Malcolm Clarke’s film, “The Lady in Number 6: Music Saved my Life,” is short-listed in the documentary short subject category at the upcoming Academy Awards this March. It’s based on the life of 109-year-old Holocaust survivor Alice Herz-Sommer who performed in over 100 concerts at the Theresienstadt concentration camp. This camp was established near the Czech city of Prague by the German Nazis in 1941. The concerts were used as a propaganda tool by the Third Reich to conceal the camp’s true function: a collection center for deportations to ghettos and killing centers in Nazi-occupied Eastern Europe. Theresienstadt musicians performed in concerts even though the living conditions were horrible and they were threatened daily with deportation. (link to United States Holocaust Memorial Museum)
As I watched the film, I was awed at how Mrs. Herz-Sommer has managed to overcome adversity, find joy in life, and create beauty. Her mother and husband were murdered at Auschwitz and her son, Raffi, died suddenly in 2001. In spite of these losses, she lives each day with passion and hope. Music was an important part of her life growing up and it sustained her during the Holocaust. It continues to provide her with meaning and purpose today. Her love of life and positive attitude inspire me. Why are we drawn to her story? We are inspired by it because people like Mrs. Herz-Sommer, who have experienced the dark side of humanity, are role models that give us hope that we can also deal with challenges that come our way. When we recognize the resilience of these individuals, we are reminded that we can also be resilient.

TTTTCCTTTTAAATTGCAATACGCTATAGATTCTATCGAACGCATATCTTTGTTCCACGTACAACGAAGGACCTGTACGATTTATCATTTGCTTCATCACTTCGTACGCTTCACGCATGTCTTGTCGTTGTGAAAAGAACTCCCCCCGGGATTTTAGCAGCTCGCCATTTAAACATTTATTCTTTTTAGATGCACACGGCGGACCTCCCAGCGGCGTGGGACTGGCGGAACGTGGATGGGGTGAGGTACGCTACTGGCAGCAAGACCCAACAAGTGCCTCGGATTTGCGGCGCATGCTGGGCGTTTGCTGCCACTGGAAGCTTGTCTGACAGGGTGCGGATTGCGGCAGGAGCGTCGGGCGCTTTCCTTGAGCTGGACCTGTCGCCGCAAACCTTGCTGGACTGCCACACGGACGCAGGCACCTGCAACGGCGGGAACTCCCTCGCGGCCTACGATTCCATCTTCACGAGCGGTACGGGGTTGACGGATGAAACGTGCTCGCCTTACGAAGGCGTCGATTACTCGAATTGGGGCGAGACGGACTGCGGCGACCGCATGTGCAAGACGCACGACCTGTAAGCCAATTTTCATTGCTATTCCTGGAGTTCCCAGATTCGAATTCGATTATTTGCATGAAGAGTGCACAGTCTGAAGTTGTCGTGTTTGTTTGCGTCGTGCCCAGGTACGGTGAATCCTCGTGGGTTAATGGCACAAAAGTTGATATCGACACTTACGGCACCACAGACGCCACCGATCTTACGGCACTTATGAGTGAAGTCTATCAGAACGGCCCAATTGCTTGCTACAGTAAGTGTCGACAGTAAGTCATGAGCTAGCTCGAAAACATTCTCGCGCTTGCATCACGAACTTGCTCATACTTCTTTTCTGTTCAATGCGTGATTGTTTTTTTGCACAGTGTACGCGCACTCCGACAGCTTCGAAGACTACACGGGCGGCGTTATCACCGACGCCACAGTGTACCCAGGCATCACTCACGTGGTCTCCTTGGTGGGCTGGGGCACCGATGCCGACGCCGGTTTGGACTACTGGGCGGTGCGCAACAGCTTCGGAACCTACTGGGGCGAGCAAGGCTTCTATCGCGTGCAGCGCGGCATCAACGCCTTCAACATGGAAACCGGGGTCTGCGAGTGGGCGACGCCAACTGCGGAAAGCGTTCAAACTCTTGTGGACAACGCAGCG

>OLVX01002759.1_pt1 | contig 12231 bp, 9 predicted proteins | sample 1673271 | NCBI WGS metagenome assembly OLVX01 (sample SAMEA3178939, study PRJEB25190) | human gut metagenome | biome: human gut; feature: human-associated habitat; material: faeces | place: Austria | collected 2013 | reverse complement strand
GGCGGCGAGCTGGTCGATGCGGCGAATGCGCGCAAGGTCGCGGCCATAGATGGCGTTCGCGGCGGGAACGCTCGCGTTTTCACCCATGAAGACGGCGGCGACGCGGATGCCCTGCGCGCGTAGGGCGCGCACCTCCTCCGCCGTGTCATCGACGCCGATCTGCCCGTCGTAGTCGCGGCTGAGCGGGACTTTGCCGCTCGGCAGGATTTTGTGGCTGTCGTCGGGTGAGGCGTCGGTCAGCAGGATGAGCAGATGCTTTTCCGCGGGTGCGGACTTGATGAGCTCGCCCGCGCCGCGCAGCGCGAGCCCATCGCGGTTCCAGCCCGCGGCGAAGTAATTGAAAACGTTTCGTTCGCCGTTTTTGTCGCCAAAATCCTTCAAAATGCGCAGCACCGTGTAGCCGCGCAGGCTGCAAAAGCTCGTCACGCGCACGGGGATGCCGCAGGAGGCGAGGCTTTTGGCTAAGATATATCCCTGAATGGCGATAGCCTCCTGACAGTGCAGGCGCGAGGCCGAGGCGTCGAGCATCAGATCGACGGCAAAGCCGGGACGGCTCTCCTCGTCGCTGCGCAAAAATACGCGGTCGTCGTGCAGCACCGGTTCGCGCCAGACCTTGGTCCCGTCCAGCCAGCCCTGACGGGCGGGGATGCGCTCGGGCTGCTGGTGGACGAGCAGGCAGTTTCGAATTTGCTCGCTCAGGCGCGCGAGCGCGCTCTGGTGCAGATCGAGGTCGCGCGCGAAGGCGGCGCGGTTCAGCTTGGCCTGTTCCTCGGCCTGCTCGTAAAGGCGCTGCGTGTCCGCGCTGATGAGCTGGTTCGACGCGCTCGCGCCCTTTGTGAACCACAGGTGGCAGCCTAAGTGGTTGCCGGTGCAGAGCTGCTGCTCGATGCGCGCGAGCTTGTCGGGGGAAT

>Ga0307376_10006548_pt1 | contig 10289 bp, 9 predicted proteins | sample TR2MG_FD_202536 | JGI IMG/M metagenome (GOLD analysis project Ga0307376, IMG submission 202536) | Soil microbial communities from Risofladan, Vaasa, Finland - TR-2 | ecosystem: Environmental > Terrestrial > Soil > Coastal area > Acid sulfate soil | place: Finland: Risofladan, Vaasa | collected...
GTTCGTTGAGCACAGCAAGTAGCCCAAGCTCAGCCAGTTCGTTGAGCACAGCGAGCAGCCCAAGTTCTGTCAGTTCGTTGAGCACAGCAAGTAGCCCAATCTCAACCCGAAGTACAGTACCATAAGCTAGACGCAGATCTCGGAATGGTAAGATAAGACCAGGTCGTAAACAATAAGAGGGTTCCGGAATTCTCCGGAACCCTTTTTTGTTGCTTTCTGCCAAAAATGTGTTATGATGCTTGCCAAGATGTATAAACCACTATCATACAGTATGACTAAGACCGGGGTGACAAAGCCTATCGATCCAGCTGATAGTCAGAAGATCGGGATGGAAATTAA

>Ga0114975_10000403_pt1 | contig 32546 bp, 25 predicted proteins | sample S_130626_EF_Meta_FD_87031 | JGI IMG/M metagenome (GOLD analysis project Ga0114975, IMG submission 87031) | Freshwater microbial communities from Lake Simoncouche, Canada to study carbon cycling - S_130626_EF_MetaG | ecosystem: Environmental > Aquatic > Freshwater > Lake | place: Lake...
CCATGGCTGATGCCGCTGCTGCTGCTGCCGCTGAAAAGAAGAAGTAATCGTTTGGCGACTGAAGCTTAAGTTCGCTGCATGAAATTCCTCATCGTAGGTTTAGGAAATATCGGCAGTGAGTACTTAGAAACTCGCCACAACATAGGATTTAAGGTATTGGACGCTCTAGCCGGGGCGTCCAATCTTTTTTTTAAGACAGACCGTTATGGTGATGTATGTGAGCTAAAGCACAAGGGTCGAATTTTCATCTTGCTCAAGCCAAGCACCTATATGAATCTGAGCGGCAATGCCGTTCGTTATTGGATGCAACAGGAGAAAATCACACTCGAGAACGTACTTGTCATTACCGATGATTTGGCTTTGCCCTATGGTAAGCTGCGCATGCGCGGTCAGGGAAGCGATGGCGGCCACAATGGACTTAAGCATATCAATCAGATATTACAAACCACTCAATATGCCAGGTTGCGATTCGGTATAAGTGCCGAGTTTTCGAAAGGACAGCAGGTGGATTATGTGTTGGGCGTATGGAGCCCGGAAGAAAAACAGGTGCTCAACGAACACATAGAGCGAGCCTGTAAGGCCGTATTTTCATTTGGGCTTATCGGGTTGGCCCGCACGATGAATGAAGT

There is a term in the literature called “vicarious resilience” that is used to describe the positive impact that survivors of severe trauma can have on mental health professionals who work with them (Hernandez et al. 2007). Some professionals describe drawing inspiration and strength from their clients’ experiences, putting their own problems into perspective, and applying what they’ve learned from their clients in their own personal crisis. This phenomenon has a far-reaching potential, beyond the mental healthcare community, that can be introduced to anyone who is struggling to reclaim their lives after tragedy and adversity. There are times when everyone needs “air blown into us” (Latin root of word inspiration) by role models who demonstrate by example that, in spite of tremendous suffering and losses, life goes on and can be lived again in a meaningful way. Mrs. Herz-Sommer is an inspirational role model.
Hernandez, P., Gangsei, D. & Engstrom, D. (2007). Vicarious resilience: A new concept in work with those who survive trauma. Family Process, 46(2), 229-241.